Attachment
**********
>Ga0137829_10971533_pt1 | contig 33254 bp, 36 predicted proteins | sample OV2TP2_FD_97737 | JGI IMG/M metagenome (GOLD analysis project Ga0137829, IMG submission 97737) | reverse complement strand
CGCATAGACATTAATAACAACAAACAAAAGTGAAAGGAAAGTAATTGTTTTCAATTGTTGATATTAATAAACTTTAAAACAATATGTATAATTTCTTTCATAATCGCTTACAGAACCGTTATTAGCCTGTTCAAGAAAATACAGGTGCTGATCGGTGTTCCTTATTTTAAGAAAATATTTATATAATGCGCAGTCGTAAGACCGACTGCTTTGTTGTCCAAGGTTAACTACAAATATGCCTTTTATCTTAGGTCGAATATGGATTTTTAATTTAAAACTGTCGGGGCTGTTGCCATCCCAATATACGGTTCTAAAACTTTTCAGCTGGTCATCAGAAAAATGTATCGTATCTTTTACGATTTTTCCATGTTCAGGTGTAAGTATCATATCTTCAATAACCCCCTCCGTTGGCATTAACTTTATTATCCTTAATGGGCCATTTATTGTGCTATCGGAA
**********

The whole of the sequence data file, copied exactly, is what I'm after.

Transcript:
>Ga0137829_10971533_pt1 | contig 33254 bp, 36 predicted proteins | sample OV2TP2_FD_97737 | JGI IMG/M metagenome (GOLD analysis project Ga0137829, IMG submission 97737) | reverse complement strand
CGCATAGACATTAATAACAACAAACAAAAGTGAAAGGAAAGTAATTGTTTTCAATTGTTGATATTAATAAACTTTAAAACAATATGTATAATTTCTTTCATAATCGCTTACAGAACCGTTATTAGCCTGTTCAAGAAAATACAGGTGCTGATCGGTGTTCCTTATTTTAAGAAAATATTTATATAATGCGCAGTCGTAAGACCGACTGCTTTGTTGTCCAAGGTTAACTACAAATATGCCTTTTATCTTAGGTCGAATATGGATTTTTAATTTAAAACTGTCGGGGCTGTTGCCATCCCAATATACGGTTCTAAAACTTTTCAGCTGGTCATCAGAAAAATGTATCGTATCTTTTACGATTTTTCCATGTTCAGGTGTAAGTATCATATCTTCAATAACCCCCTCCGTTGGCATTAACTTTATTATCCTTAATGGGCCATTTATTGTGCTATCGGAA